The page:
There are many benefits to using math manipulatives to teach students math in grade school. This is especially true during the early childhood years as well. The majority of young children are visual and kinesthetic learners. In other words, toddlers and preschoolers learn best by seeing AND doing.
During the early childhood years, learning “numbers” may seem pretty simple and straightforward. But, helping young children understand numbers is actually pretty complex. This is because parents typically focus on being able to count from 1 to 10, or in other words, rote memorization. Counting from 1 to 10 is a great start – but there are other count principles children need to understand before a child is a proficient counter. Being able to count rationally is the precursor to more formal mathematical concept activities such as addition and subtraction. So how do young children learn how to rationally count?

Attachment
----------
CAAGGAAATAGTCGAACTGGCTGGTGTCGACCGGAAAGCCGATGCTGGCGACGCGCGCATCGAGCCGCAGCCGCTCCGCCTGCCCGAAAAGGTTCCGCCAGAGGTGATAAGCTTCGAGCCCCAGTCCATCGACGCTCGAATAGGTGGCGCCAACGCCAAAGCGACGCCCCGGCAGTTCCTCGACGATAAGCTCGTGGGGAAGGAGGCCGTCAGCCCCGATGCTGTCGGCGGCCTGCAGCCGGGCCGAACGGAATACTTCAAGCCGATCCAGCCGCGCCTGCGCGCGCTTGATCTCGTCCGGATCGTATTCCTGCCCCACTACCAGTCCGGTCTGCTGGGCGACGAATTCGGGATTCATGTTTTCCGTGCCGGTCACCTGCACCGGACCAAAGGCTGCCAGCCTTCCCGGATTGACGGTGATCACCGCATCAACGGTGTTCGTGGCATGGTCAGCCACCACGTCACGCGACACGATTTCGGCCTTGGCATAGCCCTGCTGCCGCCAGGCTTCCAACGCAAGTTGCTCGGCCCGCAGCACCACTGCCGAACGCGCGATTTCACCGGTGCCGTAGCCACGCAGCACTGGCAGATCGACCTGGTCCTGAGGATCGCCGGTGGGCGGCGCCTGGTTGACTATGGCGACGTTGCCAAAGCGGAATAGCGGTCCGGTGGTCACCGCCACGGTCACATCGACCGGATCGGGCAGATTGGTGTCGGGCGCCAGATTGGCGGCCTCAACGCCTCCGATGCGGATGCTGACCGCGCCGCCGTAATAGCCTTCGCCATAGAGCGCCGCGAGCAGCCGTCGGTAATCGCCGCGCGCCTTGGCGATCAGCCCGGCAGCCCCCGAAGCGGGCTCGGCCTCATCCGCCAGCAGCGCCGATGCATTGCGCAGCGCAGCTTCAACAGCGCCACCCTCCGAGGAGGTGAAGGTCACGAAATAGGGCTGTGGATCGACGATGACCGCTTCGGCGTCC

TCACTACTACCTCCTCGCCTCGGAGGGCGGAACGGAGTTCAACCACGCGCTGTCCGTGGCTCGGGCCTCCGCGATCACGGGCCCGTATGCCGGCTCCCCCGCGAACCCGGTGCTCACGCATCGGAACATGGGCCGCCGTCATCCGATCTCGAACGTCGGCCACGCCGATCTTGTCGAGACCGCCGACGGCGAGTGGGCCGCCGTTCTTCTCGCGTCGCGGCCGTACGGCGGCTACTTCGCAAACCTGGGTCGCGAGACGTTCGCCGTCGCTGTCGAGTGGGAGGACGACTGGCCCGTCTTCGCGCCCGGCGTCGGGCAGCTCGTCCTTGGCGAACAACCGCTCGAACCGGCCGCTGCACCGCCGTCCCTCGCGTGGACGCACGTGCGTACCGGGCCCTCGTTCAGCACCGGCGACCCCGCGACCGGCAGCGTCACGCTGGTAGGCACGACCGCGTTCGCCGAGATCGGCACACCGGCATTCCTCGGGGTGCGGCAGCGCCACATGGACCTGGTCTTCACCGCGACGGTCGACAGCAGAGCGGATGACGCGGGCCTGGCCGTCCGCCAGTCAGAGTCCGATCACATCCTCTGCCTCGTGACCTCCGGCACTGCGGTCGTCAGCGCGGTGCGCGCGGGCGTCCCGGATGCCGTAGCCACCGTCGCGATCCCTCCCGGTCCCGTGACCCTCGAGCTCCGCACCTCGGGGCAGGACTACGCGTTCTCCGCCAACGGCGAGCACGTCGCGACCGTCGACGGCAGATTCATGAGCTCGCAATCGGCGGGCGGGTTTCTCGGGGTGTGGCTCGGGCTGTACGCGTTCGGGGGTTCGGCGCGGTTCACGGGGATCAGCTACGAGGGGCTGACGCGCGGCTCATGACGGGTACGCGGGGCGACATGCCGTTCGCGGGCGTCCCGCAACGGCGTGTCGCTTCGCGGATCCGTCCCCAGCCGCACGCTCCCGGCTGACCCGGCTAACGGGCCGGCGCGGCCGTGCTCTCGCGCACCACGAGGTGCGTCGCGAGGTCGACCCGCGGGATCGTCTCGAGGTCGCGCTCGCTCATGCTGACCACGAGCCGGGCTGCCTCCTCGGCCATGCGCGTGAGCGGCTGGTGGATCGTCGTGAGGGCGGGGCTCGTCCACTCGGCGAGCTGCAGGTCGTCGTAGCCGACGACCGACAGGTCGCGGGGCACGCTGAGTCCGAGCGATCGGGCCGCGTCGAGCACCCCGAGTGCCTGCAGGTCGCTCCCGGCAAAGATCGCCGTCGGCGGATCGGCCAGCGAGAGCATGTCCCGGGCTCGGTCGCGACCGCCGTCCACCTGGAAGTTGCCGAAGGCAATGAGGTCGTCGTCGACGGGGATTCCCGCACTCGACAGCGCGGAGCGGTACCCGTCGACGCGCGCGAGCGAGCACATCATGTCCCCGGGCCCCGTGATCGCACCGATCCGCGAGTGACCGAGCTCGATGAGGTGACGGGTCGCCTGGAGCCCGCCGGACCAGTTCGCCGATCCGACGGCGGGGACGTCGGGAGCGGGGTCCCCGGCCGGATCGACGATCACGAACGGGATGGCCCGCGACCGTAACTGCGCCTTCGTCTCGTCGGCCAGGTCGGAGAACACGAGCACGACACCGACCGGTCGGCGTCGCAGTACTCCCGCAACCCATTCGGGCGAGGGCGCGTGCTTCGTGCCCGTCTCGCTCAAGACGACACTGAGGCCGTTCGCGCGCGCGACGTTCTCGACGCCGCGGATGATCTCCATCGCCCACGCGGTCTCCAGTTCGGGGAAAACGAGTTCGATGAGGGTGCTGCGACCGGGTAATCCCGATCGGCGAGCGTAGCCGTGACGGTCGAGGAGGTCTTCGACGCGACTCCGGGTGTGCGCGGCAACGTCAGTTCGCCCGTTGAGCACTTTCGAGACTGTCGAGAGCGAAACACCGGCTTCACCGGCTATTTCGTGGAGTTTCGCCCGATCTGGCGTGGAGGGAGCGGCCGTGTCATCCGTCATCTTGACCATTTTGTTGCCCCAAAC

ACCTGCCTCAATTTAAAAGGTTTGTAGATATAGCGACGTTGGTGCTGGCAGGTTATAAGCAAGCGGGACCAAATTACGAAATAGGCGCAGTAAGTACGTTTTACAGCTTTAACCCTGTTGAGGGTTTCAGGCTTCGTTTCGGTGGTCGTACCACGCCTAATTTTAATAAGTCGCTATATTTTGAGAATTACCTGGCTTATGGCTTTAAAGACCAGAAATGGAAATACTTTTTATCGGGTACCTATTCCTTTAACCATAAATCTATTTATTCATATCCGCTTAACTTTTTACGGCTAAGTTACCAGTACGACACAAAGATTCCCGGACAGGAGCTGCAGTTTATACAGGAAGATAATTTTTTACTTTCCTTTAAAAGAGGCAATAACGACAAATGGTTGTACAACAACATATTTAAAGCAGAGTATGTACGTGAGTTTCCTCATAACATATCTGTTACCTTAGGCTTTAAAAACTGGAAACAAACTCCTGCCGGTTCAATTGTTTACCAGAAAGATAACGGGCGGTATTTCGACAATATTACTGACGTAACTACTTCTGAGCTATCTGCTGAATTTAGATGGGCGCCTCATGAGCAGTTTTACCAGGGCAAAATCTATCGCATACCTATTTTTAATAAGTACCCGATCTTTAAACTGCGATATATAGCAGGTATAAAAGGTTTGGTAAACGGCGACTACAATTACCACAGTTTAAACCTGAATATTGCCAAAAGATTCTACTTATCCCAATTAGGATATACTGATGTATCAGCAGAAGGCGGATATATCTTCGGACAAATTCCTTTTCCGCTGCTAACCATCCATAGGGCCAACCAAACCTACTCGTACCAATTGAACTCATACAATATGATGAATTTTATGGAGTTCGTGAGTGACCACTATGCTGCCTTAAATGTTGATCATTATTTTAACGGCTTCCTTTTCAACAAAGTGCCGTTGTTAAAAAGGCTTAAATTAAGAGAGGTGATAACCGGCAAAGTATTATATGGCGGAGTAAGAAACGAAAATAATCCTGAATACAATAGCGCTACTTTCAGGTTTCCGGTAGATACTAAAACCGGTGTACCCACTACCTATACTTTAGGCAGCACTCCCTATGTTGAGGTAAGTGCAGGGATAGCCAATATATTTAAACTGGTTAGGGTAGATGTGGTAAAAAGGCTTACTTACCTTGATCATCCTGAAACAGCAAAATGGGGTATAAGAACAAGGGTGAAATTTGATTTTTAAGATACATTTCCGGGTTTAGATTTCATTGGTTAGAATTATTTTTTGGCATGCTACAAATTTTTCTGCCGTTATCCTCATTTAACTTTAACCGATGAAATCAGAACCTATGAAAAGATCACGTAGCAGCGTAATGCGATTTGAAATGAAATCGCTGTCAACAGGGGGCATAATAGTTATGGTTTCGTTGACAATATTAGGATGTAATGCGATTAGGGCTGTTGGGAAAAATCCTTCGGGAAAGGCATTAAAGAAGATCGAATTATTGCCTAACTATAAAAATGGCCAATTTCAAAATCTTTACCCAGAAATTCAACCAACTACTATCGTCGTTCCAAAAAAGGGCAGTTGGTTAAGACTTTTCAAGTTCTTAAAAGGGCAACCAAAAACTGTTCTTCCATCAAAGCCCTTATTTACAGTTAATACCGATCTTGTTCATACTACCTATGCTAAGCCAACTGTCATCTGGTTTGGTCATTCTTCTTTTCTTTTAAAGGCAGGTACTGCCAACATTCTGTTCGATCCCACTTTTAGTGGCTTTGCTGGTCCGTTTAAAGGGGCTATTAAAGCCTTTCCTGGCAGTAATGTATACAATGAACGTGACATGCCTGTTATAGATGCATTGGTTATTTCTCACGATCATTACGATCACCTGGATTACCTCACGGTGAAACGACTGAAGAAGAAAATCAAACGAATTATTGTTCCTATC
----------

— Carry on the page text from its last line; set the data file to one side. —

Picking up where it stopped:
5 important counting principles preschoolers need to know.
Educational specialists Hirsh-Pasek and Golinkoff (2006) reported that by the age of three, most children learned important counting principles entirely on their own1. When children are in an unsupervised setting and have a deep interest in an object, it led to the discovery of the concept of numbers using those objects. If this sounds familiar, it’s because they are describing children at play!
Below are five important counting principles preschoolers need to understand. Examples are given to provide you with an idea of how each principle may be applied to your child.
- One-to-one principle: each number represents one thing only (e.g., when a child counts sheep, the first sheep is #1 and cannot be given another number)
- Stable order principle: numbers occur in a fixed order (e.g., 1, 2, 3, 4, 5, …)
- Cardinal principle: the final number counted represents final size of a set (e.g., when a child counts 1, 2, 3, objects, that set has a total of 3 objects.)
- Abstract principle: anything can be counted – physical and non-physical things. (e.g., if a child wants to count “people” they can include friends, family members, and toys; time can be counted although not seen; etc.)